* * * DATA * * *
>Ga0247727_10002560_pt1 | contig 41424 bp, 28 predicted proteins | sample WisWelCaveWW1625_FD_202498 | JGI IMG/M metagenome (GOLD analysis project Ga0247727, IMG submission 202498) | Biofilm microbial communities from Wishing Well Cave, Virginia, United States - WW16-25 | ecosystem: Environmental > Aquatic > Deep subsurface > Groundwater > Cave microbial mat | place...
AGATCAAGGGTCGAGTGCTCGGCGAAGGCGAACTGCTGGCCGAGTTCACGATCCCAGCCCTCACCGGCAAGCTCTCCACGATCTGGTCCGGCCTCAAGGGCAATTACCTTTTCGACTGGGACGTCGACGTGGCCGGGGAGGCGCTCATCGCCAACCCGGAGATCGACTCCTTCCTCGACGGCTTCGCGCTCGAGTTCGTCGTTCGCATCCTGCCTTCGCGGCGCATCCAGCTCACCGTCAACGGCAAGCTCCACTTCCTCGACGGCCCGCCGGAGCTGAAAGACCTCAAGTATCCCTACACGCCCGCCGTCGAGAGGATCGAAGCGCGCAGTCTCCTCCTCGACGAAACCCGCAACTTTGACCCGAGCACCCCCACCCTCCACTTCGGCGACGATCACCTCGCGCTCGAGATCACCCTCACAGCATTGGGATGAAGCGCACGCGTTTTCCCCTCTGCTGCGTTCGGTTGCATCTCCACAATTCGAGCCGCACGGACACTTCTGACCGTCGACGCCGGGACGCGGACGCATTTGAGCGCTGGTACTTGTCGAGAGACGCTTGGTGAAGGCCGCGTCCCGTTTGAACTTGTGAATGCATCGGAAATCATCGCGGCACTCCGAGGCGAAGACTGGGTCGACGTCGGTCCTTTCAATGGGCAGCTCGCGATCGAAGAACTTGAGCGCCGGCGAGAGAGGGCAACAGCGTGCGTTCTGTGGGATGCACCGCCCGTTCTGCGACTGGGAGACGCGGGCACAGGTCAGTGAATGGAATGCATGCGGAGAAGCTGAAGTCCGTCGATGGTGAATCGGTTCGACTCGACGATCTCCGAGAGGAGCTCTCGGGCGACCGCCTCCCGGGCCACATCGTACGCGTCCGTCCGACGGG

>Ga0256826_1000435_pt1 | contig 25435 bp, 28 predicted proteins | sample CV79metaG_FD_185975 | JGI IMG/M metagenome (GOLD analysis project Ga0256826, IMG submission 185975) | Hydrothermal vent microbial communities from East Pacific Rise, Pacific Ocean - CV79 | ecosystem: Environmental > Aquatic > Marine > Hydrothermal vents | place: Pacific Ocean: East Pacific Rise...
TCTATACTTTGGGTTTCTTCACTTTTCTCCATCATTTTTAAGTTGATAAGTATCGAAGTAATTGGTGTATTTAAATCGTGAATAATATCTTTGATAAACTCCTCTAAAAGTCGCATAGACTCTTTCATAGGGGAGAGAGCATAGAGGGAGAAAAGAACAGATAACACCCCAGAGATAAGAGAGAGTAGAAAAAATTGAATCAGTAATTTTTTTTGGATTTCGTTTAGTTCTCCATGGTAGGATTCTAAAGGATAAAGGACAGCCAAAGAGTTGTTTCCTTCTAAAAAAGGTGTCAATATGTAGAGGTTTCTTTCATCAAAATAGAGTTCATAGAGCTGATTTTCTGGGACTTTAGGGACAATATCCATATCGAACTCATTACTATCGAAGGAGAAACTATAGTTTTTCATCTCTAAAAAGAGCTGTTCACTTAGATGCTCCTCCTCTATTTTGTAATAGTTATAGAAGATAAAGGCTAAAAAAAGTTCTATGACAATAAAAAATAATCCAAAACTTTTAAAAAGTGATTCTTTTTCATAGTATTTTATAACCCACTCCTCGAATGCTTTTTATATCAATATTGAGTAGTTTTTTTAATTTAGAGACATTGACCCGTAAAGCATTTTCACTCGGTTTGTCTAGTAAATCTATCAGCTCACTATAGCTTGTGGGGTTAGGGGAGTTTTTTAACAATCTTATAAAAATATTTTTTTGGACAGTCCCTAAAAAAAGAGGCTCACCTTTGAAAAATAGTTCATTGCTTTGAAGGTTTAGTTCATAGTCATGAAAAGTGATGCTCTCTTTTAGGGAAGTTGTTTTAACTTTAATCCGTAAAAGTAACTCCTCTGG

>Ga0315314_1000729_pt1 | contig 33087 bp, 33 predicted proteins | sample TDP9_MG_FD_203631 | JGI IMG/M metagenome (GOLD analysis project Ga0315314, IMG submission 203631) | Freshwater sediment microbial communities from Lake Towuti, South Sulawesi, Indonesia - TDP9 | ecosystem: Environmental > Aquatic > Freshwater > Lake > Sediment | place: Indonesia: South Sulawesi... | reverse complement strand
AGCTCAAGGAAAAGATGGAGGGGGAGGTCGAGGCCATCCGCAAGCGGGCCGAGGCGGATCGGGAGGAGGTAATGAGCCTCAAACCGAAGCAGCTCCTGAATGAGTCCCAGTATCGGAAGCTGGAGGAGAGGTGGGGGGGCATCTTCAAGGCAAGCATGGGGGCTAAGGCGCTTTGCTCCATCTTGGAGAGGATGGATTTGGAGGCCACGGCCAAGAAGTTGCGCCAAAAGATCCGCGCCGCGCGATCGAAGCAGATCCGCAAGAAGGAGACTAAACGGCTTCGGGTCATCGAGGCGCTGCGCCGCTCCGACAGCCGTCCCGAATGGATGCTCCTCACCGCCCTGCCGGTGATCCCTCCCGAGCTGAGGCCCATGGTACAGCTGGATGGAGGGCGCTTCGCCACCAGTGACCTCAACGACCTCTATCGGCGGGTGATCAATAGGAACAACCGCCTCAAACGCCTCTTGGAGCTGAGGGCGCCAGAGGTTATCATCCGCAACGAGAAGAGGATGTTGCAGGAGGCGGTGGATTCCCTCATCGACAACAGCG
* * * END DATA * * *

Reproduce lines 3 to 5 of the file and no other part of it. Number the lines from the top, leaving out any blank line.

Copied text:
>Ga0256826_1000435_pt1 | contig 25435 bp, 28 predicted proteins | sample CV79metaG_FD_185975 | JGI IMG/M metagenome (GOLD analysis project Ga0256826, IMG submission 185975) | Hydrothermal vent microbial communities from East Pacific Rise, Pacific Ocean - CV79 | ecosystem: Environmental > Aquatic > Marine > Hydrothermal vents | place: Pacific Ocean: East Pacific Rise...
TCTATACTTTGGGTTTCTTCACTTTTCTCCATCATTTTTAAGTTGATAAGTATCGAAGTAATTGGTGTATTTAAATCGTGAATAATATCTTTGATAAACTCCTCTAAAAGTCGCATAGACTCTTTCATAGGGGAGAGAGCATAGAGGGAGAAAAGAACAGATAACACCCCAGAGATAAGAGAGAGTAGAAAAAATTGAATCAGTAATTTTTTTTGGATTTCGTTTAGTTCTCCATGGTAGGATTCTAAAGGATAAAGGACAGCCAAAGAGTTGTTTCCTTCTAAAAAAGGTGTCAATATGTAGAGGTTTCTTTCATCAAAATAGAGTTCATAGAGCTGATTTTCTGGGACTTTAGGGACAATATCCATATCGAACTCATTACTATCGAAGGAGAAACTATAGTTTTTCATCTCTAAAAAGAGCTGTTCACTTAGATGCTCCTCCTCTATTTTGTAATAGTTATAGAAGATAAAGGCTAAAAAAAGTTCTATGACAATAAAAAATAATCCAAAACTTTTAAAAAGTGATTCTTTTTCATAGTATTTTATAACCCACTCCTCGAATGCTTTTTATATCAATATTGAGTAGTTTTTTTAATTTAGAGACATTGACCCGTAAAGCATTTTCACTCGGTTTGTCTAGTAAATCTATCAGCTCACTATAGCTTGTGGGGTTAGGGGAGTTTTTTAACAATCTTATAAAAATATTTTTTTGGACAGTCCCTAAAAAAAGAGGCTCACCTTTGAAAAATAGTTCATTGCTTTGAAGGTTTAGTTCATAGTCATGAAAAGTGATGCTCTCTTTTAGGGAAGTTGTTTTAACTTTAATCCGTAAAAGTAACTCCTCTGG

>Ga0315314_1000729_pt1 | contig 33087 bp, 33 predicted proteins | sample TDP9_MG_FD_203631 | JGI IMG/M metagenome (GOLD analysis project Ga0315314, IMG submission 203631) | Freshwater sediment microbial communities from Lake Towuti, South Sulawesi, Indonesia - TDP9 | ecosystem: Environmental > Aquatic > Freshwater > Lake > Sediment | place: Indonesia: South Sulawesi... | reverse complement strand